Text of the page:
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Building a Better Vocabulary PDF

291 Pages·2015·1.48 MB·English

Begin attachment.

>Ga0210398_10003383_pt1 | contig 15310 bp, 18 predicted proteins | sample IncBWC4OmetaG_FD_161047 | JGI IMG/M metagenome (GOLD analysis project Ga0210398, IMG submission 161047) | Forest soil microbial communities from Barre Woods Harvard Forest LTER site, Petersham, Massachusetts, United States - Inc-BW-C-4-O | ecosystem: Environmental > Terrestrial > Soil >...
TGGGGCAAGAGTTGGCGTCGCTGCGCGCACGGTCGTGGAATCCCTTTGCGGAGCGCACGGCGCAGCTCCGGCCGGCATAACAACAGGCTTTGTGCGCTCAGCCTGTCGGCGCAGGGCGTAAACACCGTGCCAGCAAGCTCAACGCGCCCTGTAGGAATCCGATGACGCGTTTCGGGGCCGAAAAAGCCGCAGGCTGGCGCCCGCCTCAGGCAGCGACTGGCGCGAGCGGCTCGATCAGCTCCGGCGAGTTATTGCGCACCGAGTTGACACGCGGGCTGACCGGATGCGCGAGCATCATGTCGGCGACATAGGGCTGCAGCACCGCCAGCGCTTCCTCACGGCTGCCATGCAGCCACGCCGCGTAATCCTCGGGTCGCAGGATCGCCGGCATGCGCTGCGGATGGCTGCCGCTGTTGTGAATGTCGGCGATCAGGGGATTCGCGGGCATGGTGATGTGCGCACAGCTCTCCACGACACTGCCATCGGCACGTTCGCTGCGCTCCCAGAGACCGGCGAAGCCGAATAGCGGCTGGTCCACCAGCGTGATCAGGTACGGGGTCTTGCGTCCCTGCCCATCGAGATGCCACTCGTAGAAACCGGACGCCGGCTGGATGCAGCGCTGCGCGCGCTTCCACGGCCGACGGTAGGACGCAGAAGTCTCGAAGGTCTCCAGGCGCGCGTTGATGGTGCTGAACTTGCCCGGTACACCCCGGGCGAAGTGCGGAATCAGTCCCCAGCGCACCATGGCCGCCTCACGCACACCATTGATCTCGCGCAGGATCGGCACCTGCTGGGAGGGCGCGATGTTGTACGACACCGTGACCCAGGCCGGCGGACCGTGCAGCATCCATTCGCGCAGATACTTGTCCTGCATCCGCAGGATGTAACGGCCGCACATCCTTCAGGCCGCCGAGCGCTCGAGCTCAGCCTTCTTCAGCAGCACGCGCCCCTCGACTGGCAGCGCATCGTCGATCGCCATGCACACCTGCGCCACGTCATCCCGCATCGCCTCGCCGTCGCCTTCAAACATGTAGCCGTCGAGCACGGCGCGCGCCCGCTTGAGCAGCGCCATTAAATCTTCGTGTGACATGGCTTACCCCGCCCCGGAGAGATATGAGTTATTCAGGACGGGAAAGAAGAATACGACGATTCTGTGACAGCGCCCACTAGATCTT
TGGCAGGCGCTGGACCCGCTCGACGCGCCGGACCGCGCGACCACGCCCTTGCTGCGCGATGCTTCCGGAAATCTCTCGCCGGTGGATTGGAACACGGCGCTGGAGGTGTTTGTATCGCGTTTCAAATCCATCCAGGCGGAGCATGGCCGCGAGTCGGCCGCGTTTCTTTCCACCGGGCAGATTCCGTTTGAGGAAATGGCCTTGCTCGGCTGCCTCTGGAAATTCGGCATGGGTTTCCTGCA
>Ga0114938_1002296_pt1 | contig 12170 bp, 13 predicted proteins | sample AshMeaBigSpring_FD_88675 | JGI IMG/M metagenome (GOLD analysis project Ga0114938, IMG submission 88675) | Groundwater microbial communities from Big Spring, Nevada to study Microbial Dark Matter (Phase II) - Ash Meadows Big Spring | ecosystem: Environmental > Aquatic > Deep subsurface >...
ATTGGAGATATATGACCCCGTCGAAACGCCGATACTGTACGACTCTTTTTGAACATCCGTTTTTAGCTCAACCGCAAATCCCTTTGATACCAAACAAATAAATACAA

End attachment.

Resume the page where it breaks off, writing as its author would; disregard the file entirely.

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Subtopic Topic Communication Professional Skills Building a Better Vocabulary Course Guidebook Professor Kevin Flanigan West Chester University of Pennsylvania PUBLISHED BY: THE GREAT COURSES Corporate Headquarters 4840 Westfields Boulevard, Suite 500 Chantilly, Virginia 20151-2299 Phone: 1-800-832-2412 Fax: 703-378-3819 www.thegreatcourses.com Copyright © The Teaching Company, 2015 Printed in the United States of America This book is in copyright. All rights reserved. Without limiting the rights under copyright reserved above, no part of this publication may be reproduced, stored in or introduced into a retrieval system, or transmitted, in any form, or by any means (electronic, mechanical, photocopying, recording, or otherwise), without the prior written permission of The Teaching Company. Kevin Flanigan, Ph.D. Professor of Education West Chester University of Pennsylvania P rofessor Kevin Flanigan is a Professor of Education in the Literacy Department at West Chester University of Pennsylvania, where he has taught since 2003. He is a Phi Beta Kappa graduate of Mary Washington College (now the University of Mary Washington), where he received a B.A. in History, summa cum laude. Later, he received an M.Ed. from James Madison University and an M.Ed. in Reading Education from the University of Virginia. After working as a middle grades classroom teacher and reading specialist, he received his Ph.D. in Reading Education from the University of Virginia, with a dissertation on emergent readers’ developing concept of word in text. Professor Flanigan’s research, publications, and presentations focus on developmental word knowledge, vocabulary development and instruction, and interventions for students who struggle with literacy skills. He has presented frequently at national and international conferences and works with schools and teachers to implement effective literacy instruction. In 2011, Professor Flanigan was nominated for the U.S. Professors of the Year Award by West Chester University. In 2009, Professor Flanigan and his colleagues received an Educator 500 award for innovative teaching in the Kennett Experience, a university–public school partnership. Professor Flanigan teaches graduate and undergraduate literacy education courses and works in the West Chester University Reading Center, where he supervises graduate-level teachers as they work with students in kindergarten through 12th grade who struggle with literacy skills. (cid:51)(cid:85)(cid:82)(cid:73)(cid:72)(cid:86)(cid:86)(cid:82)(cid:85)(cid:3)(cid:41)(cid:79)(cid:68)(cid:81)(cid:76)(cid:74)(cid:68)(cid:81)(cid:3)(cid:76)(cid:86)(cid:3)(cid:191)(cid:85)(cid:86)(cid:87)(cid:3)(cid:68)(cid:88)(cid:87)(cid:75)(cid:82)(cid:85)(cid:3)(cid:82)(cid:73)(cid:3)(cid:87)(cid:75)(cid:72)(cid:3)(cid:70)(cid:82)(cid:68)(cid:88)(cid:87)(cid:75)(cid:82)(cid:85)(cid:72)(cid:71)(cid:3)(cid:69)(cid:82)(cid:82)(cid:78)(cid:3)Words Their Way with Struggling Readers: Word Study for Reading, Vocabulary, and Spelling Instruction, Grades 4–12. He is also coauthor of Vocabulary Their i Way: Word Study with Middle and Secondary Students (2nd edition) and Developing Word Recognition. In addition, Professor Flanigan is a member of the authorship team for Vocabulary Their Way: Words and Strategies for Academic Success, a vocabulary program for middle school students. The professor has authored or coauthored articles in a number of professional journals, including The Reading Teacher, the Journal of Adolescent and Adult Literacy, and the Journal of Literacy Research(cid:17)(cid:3)(cid:374) ii Table of Contents INTRODUCTION Professor Biography ............................................................................i Course Scope .....................................................................................1 LECTURE GUIDES LECTURE 1 Five Principles for Learning Vocabulary .............................................3 LECTURE 2 The Spelling-Meaning Connection ...................................................10 LECTURE 3 Words for Lying, Swindling, and Conniving ......................................17 LECTURE 4 Words That Express Annoyance and Disgust ..................................24 LECTURE 5 Fighting Words and Peaceful Words ................................................31 LECTURE 6 Going beyond Dictionary Meanings..................................................38 LECTURE 7 Wicked Words ..................................................................................46 LECTURE 8 Words for Beginnings and Endings ..................................................52 LECTURE 9 Words Expressing Fear, Love, and Hatred .......................................58 LECTURE 10 Words for the Everyday and the Elite ...............................................63 iii Table of Contents LECTURE 11 Words from Gods and Heroes ..........................................................69 LECTURE 12 Humble Words and Prideful Words ..................................................76 LECTURE 13 High-Frequency Greek and Latin Roots ...........................................83 LECTURE 14 Words Relating to Belief and Trust ...................................................90 LECTURE 15 Words for the Way We Talk ..............................................................97 LECTURE 16 Words for Praise, Criticism, and Nonsense ....................................104 LECTURE 17 Eponyms from Literature and History .............................................111 LECTURE 18 Thinking, Teaching, and Learning Words .......................................119 LECTURE 19 Words for the Diligent and the Lazy ...............................................126 LECTURE 20 Words That Break and Words That Join .........................................132 LECTURE 21 (cid:54)(cid:82)(cid:80)(cid:72)(cid:3)(cid:43)(cid:76)(cid:74)(cid:75)(cid:16)(cid:56)(cid:87)(cid:76)(cid:79)(cid:76)(cid:87)(cid:92)(cid:3)(cid:42)(cid:85)(cid:72)(cid:72)(cid:78)(cid:3)(cid:68)(cid:81)(cid:71)(cid:3)(cid:47)(cid:68)(cid:87)(cid:76)(cid:81)(cid:3)(cid:36)(cid:73)(cid:191)(cid:91)(cid:72)(cid:86)......................................139 LECTURE 22 Cranky Words and Cool Words ......................................................145 LECTURE 23 Words for Courage and Cowardice ................................................151 iv Table of Contents LECTURE 24 Reviewing Vocabulary through Literature .......................................158 LECTURE 25 Words for Killing and Cutting ..........................................................165 LECTURE 26 A Vocabulary Grab Bag ..................................................................171 LECTURE 27 Words for Words .............................................................................176 LECTURE 28 Specialty Words for Language .......................................................182 LECTURE 29 Nasty Words and Nice Words ........................................................192 LECTURE 30 Words for the Really Big and the Very Small ..................................198 LECTURE 31 Spelling as a Vocabulary Tool ........................................................205 LECTURE 32 A Medley of New Words .................................................................212 LECTURE 33 Building Vocabulary through Games ..............................................217 LECTURE 34 Words English Borrowed and Never Returned ...............................224 LECTURE 35 More Foreign Loan Words ..............................................................232 LECTURE 36 Forgotten Words and Neologisms .................................................237 v Table of Contents SUPPLEMENTAL MATERIAL Answers to Review Questions ........................................................245 Glossary of Target Words ...............................................................263 Bibliography ....................................................................................279 vi Building a Better Vocabulary Scope: I n one of the most insightful statements on vocabulary ever penned, Mark Twain said, “The difference between the almost right word and the right word is really a large matter—’tis the difference between the lightning bug and the lightning.” As Mark Twain knew, a powerful vocabulary consists of more than simply knowing a lot of words; it’s the ability to grasp the “just right” word to communicate precisely what you want to say or write. Acquiring the type of deep and nuanced vocabulary knowledge that Twain was talking about doesn’t come from simply studying lists of vocabulary (cid:90)(cid:82)(cid:85)(cid:71)(cid:86)(cid:3) (cid:68)(cid:79)(cid:82)(cid:81)(cid:74)(cid:86)(cid:76)(cid:71)(cid:72)(cid:3) (cid:71)(cid:76)(cid:70)(cid:87)(cid:76)(cid:82)(cid:81)(cid:68)(cid:85)(cid:92)(cid:3) (cid:71)(cid:72)(cid:191)(cid:81)(cid:76)(cid:87)(cid:76)(cid:82)(cid:81)(cid:86)(cid:17)(cid:3) (cid:55)(cid:75)(cid:76)(cid:86)(cid:3) (cid:87)(cid:85)(cid:68)(cid:71)(cid:76)(cid:87)(cid:76)(cid:82)(cid:81)(cid:68)(cid:79)(cid:3) (cid:179)(cid:82)(cid:81)(cid:72)(cid:16)(cid:90)(cid:82)(cid:85)(cid:71)(cid:16)(cid:68)(cid:87)(cid:16)(cid:68)(cid:16) time” approach that many of us experienced in school often leads to surface- level vocabulary knowledge that lasts only until the Friday quiz. (cid:44)(cid:81)(cid:3)(cid:87)(cid:75)(cid:76)(cid:86)(cid:3)(cid:70)(cid:82)(cid:88)(cid:85)(cid:86)(cid:72)(cid:15)(cid:3)(cid:92)(cid:82)(cid:88)(cid:182)(cid:79)(cid:79)(cid:3)(cid:79)(cid:72)(cid:68)(cid:85)(cid:81)(cid:3)(cid:75)(cid:82)(cid:90)(cid:3)(cid:87)(cid:82)(cid:3)(cid:80)(cid:82)(cid:89)(cid:72)(cid:3)(cid:69)(cid:72)(cid:92)(cid:82)(cid:81)(cid:71)(cid:3)(cid:71)(cid:72)(cid:191)(cid:81)(cid:76)(cid:87)(cid:76)(cid:82)(cid:81)(cid:68)(cid:79)(cid:3)(cid:89)(cid:82)(cid:70)(cid:68)(cid:69)(cid:88)(cid:79)(cid:68)(cid:85)(cid:92)(cid:3) (cid:78)(cid:81)(cid:82)(cid:90)(cid:79)(cid:72)(cid:71)(cid:74)(cid:72)(cid:3)(cid:87)(cid:82)(cid:90)(cid:68)(cid:85)(cid:71)(cid:3)(cid:68)(cid:3)(cid:85)(cid:76)(cid:70)(cid:75)(cid:3)(cid:89)(cid:82)(cid:70)(cid:68)(cid:69)(cid:88)(cid:79)(cid:68)(cid:85)(cid:92)(cid:3)(cid:87)(cid:75)(cid:68)(cid:87)(cid:182)(cid:86)(cid:3)(cid:69)(cid:85)(cid:82)(cid:68)(cid:71)(cid:15)(cid:3)(cid:71)(cid:72)(cid:72)(cid:83)(cid:15)(cid:3)(cid:68)(cid:81)(cid:71)(cid:3)(cid:192)(cid:72)(cid:91)(cid:76)(cid:69)(cid:79)(cid:72)(cid:3)(cid:68)(cid:81)(cid:71)(cid:3)(cid:79)(cid:68)(cid:86)(cid:87)(cid:86)(cid:3) (cid:68)(cid:3)(cid:79)(cid:76)(cid:73)(cid:72)(cid:87)(cid:76)(cid:80)(cid:72)(cid:17)(cid:3)(cid:55)(cid:82)(cid:3)(cid:71)(cid:82)(cid:3)(cid:87)(cid:75)(cid:76)(cid:86)(cid:15)(cid:3)(cid:90)(cid:72)(cid:182)(cid:79)(cid:79)(cid:3)(cid:70)(cid:82)(cid:89)(cid:72)(cid:85)(cid:3)(cid:191)(cid:89)(cid:72)(cid:3)(cid:70)(cid:82)(cid:85)(cid:72)(cid:3)(cid:83)(cid:85)(cid:76)(cid:81)(cid:70)(cid:76)(cid:83)(cid:79)(cid:72)(cid:86)(cid:3)(cid:82)(cid:73)(cid:3)(cid:89)(cid:82)(cid:70)(cid:68)(cid:69)(cid:88)(cid:79)(cid:68)(cid:85)(cid:92)(cid:3)(cid:79)(cid:72)(cid:68)(cid:85)(cid:81)(cid:76)(cid:81)(cid:74)(cid:3) (cid:76)(cid:81)(cid:3)(cid:87)(cid:75)(cid:72)(cid:3)(cid:191)(cid:85)(cid:86)(cid:87)(cid:3)(cid:79)(cid:72)(cid:70)(cid:87)(cid:88)(cid:85)(cid:72)(cid:17)(cid:3)(cid:55)(cid:75)(cid:72)(cid:86)(cid:72)(cid:3)(cid:83)(cid:85)(cid:76)(cid:81)(cid:70)(cid:76)(cid:83)(cid:79)(cid:72)(cid:86)(cid:3)(cid:90)(cid:76)(cid:79)(cid:79)(cid:3)(cid:86)(cid:72)(cid:85)(cid:89)(cid:72)(cid:3)(cid:68)(cid:86)(cid:3)(cid:87)(cid:82)(cid:82)(cid:79)(cid:86)(cid:3)(cid:76)(cid:81)(cid:3)(cid:92)(cid:82)(cid:88)(cid:85)(cid:3)(cid:89)(cid:82)(cid:70)(cid:68)(cid:69)(cid:88)(cid:79)(cid:68)(cid:85)(cid:92)(cid:3) toolbox that you can apply as we explore new target words throughout the course. You will use these tools to learn word meanings deeply so that you’ll remember and be able to use the words years from now. As we move through the lectures, we’ll meet and explore a host of vocabulary words that are, by turns, snappy, lively, powerful, and beautiful, such as (cid:74)(cid:68)(cid:71)(cid:192)(cid:92), Promethean, (cid:74)(cid:72)(cid:80)(cid:460)(cid:87)(cid:79)(cid:76)(cid:70)(cid:75)(cid:78)(cid:72)(cid:76)(cid:87), and hornswoggle. The lectures are organized thematically; for example, in a lecture on liars and swindlers, we’ll (cid:72)(cid:91)(cid:68)(cid:80)(cid:76)(cid:81)(cid:72)(cid:3)(cid:68)(cid:3)(cid:86)(cid:72)(cid:87)(cid:3)(cid:82)(cid:73)(cid:3)(cid:90)(cid:82)(cid:85)(cid:71)(cid:86)(cid:3)(cid:73)(cid:82)(cid:85)(cid:3)(cid:70)(cid:82)(cid:81)(cid:81)(cid:76)(cid:89)(cid:76)(cid:81)(cid:74)(cid:3)(cid:192)(cid:76)(cid:80)(cid:192)(cid:68)(cid:80)(cid:80)(cid:72)(cid:85)(cid:86)(cid:15)(cid:3)(cid:86)(cid:88)(cid:70)(cid:75)(cid:3)(cid:68)(cid:86)(cid:3)(cid:80)(cid:82)(cid:88)(cid:81)(cid:87)(cid:72)(cid:69)(cid:68)(cid:81)(cid:78)(cid:86) and sophists, honoring the way our minds organize vocabulary by meaning. We’ll also take the time to examine words in rich context to get a better feel for how to actually use them in speaking and writing. In addition, you’ll learn to make personal connections to word meanings so that these words “stick” in your lexicon—the mental library of word meanings we all possess. Along the way, we’ll see that there’s no such thing as an exact synonym 1 (cid:68)(cid:81)(cid:71)(cid:3)(cid:72)(cid:91)(cid:83)(cid:79)(cid:82)(cid:85)(cid:72)(cid:3)(cid:87)(cid:75)(cid:72)(cid:3)(cid:191)(cid:81)(cid:72)(cid:85)(cid:3)(cid:71)(cid:76)(cid:86)(cid:87)(cid:76)(cid:81)(cid:70)(cid:87)(cid:76)(cid:82)(cid:81)(cid:86)(cid:3)(cid:76)(cid:81)(cid:3)(cid:80)(cid:72)(cid:68)(cid:81)(cid:76)(cid:81)(cid:74)(cid:3)(cid:68)(cid:80)(cid:82)(cid:81)(cid:74)(cid:3)(cid:70)(cid:79)(cid:82)(cid:86)(cid:72)(cid:79)(cid:92)(cid:3)(cid:85)(cid:72)(cid:79)(cid:68)(cid:87)(cid:72)(cid:71)(cid:3)(cid:90)(cid:82)(cid:85)(cid:71)(cid:86)(cid:30)(cid:3) in the end, you’ll know the difference between such words as specious and spurious and when to use each. Importantly, we will also delve into the etymology and morphology of words—that is, their history and structure. This will enable you to harness the power of the “meaning system” that is deeply embedded in the DNA of the English language, applying your growing knowledge of high-utility Latin (cid:68)(cid:81)(cid:71)(cid:3)(cid:42)(cid:85)(cid:72)(cid:72)(cid:78)(cid:3)(cid:68)(cid:73)(cid:191)(cid:91)(cid:72)(cid:86)(cid:3)(cid:68)(cid:81)(cid:71)(cid:3)(cid:85)(cid:82)(cid:82)(cid:87)(cid:86)(cid:3)(cid:87)(cid:82)(cid:3)(cid:79)(cid:72)(cid:68)(cid:85)(cid:81)(cid:15)(cid:3)(cid:86)(cid:87)(cid:82)(cid:85)(cid:72)(cid:15)(cid:3)(cid:68)(cid:81)(cid:71)(cid:3)(cid:80)(cid:68)(cid:78)(cid:72)(cid:3)(cid:70)(cid:82)(cid:81)(cid:81)(cid:72)(cid:70)(cid:87)(cid:76)(cid:82)(cid:81)(cid:86)(cid:3)(cid:68)(cid:80)(cid:82)(cid:81)(cid:74)(cid:3) words. To guide your learning, you will also create a vocabulary notebook that will serve as a place to collect your growing vocabulary. By the end of this course, you’ll know many new, powerful, and beautiful vocabulary words. Just as importantly, you’ll know how to learn vocabulary for yourself. You’ll have your own toolbox of strategies and resources that (cid:90)(cid:76)(cid:79)(cid:79)(cid:3)(cid:72)(cid:84)(cid:88)(cid:76)(cid:83)(cid:3)(cid:92)(cid:82)(cid:88)(cid:3)(cid:73)(cid:82)(cid:85)(cid:3)(cid:68)(cid:3)(cid:79)(cid:76)(cid:73)(cid:72)(cid:87)(cid:76)(cid:80)(cid:72)(cid:3)(cid:82)(cid:73)(cid:3)(cid:89)(cid:82)(cid:70)(cid:68)(cid:69)(cid:88)(cid:79)(cid:68)(cid:85)(cid:92)(cid:3)(cid:79)(cid:72)(cid:68)(cid:85)(cid:81)(cid:76)(cid:81)(cid:74)(cid:17)(cid:3)(cid:374) e p o c S 2